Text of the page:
Les Baugh, a man who lost both his arms in an electrical accident was selected as the first person to test the Applied Physics Laboratory’s (APL) new bionic limbs controlled through his thought processes.
Dublin: 21.12.2014 09.52AM
At the Dublin Web Summit this week Liam Casey from PCH International caused a sensation when he brought a little robot on stage called Autom, which he intends to manufacture in droves as part of a partnership with its creators Intuitive Automata.
The robot, which helps its owners to keep fit, learns about each user it interacts with them – no two conversations are alike.
Autom is available to pre-order online for a special introductory price of US$199 and a US$19 monthly subscription for a minimum of one year. Manufacture and distribution of the motivational robot has been made possible through a partnership with Irishman Liam Casey’s PCH International.
Through the PCH Accelerator programme, Intuitive Automata will have access to PCH’s design, manufacturing and worldwide distribution services – the same supply chain management services used by some of the world’s top brands.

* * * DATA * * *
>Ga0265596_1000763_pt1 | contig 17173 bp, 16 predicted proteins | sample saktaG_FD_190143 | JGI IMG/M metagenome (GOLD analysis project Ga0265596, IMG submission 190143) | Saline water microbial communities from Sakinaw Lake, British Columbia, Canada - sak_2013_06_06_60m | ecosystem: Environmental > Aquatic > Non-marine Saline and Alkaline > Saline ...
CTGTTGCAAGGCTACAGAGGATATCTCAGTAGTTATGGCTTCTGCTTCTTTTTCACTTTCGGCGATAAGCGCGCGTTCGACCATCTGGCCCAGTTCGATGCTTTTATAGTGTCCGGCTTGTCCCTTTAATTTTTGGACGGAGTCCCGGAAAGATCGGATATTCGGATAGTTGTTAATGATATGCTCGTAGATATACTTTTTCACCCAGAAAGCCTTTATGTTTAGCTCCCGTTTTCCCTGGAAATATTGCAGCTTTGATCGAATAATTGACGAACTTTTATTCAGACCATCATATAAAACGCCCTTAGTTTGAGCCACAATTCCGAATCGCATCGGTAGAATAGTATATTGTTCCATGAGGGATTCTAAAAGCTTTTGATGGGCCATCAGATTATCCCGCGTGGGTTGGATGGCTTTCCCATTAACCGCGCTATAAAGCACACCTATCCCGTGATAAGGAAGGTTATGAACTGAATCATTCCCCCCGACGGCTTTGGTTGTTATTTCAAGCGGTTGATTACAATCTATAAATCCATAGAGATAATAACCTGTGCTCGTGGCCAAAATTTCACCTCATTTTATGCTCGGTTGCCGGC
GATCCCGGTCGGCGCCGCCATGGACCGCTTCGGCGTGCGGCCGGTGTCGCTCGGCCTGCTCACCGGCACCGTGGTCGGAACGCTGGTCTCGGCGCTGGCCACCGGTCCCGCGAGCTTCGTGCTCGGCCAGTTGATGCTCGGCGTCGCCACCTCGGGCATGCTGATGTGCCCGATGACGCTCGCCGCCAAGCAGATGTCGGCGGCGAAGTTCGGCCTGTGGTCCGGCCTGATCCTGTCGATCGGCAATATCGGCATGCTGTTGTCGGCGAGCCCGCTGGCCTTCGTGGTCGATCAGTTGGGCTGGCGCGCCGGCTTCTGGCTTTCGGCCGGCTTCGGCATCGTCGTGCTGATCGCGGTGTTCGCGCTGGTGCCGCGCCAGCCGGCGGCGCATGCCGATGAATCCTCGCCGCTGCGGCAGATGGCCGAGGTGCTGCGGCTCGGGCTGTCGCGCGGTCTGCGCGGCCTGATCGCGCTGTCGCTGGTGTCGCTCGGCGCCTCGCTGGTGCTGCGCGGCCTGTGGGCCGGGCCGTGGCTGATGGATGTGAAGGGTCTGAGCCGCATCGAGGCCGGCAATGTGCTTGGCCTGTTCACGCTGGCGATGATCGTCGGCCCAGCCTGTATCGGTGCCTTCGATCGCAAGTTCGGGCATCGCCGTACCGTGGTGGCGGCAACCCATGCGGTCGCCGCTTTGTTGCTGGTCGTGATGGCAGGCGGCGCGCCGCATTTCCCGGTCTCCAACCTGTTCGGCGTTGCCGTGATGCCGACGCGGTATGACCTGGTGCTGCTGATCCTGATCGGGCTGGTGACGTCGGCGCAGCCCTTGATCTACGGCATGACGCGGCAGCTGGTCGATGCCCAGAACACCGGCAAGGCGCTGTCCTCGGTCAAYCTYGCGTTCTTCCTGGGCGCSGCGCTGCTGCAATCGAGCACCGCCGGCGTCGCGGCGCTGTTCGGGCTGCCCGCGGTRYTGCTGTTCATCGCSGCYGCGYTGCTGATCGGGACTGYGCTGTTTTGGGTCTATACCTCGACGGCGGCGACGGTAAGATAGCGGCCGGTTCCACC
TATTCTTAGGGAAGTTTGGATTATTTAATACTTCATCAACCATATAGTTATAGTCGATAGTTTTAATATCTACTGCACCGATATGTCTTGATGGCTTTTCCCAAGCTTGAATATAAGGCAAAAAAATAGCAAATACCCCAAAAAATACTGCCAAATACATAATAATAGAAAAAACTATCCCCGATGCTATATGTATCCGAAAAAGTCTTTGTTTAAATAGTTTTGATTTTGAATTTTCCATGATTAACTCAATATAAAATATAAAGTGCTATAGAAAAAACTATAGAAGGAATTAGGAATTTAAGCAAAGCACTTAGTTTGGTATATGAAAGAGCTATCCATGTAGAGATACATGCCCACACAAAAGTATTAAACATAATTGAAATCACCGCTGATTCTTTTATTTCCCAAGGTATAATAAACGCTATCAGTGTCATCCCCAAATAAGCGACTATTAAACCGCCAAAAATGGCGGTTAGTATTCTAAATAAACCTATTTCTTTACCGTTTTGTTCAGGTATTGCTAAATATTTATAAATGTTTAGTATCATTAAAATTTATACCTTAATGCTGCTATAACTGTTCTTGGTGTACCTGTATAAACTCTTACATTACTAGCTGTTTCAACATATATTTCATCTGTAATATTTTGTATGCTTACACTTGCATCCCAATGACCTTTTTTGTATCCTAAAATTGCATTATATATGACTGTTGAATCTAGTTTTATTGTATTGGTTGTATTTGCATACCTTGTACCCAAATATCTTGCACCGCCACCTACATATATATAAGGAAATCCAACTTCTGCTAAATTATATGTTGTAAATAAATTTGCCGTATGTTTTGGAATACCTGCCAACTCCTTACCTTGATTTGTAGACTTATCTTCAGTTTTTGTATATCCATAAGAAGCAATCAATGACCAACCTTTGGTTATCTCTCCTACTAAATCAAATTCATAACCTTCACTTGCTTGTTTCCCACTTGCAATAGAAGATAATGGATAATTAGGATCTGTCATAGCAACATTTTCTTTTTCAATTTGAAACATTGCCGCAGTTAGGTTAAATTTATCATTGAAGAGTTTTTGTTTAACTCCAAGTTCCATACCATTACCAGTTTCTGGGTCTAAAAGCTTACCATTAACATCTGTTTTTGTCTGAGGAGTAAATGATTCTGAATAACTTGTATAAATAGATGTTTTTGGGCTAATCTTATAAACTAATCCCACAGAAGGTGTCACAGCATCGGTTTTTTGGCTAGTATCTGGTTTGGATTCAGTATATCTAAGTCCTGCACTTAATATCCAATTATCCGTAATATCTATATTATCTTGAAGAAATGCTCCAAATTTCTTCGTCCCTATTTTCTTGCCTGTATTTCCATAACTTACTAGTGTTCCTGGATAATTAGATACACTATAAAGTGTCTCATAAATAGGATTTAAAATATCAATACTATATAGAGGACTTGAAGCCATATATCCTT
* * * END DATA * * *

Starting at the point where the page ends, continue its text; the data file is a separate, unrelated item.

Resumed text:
PCH, which employs 80 people in Cork, revealed earlier this year plans to employ an extra 1,500 people at a facility in Shenzhen near Hong Kong in a move that will grow employment to 3,000 worldwide.
Casey, who previously worked in the fashion business before moving into the tech industry, today revealed that the company achieved a group revenue of US$710m for the year, up 72pc year-on-year.
The company delivered a net profit of US$17.9m, driven by strong demand for accessories for smartphones, tablets and e-readers.
Gross profit for the year totalled US$70.7m.
In our interview with Casey he outlines the shifting tech landscape and his belief that technology that understands context and changes and adjusts to the users experiences highlight the future of technology.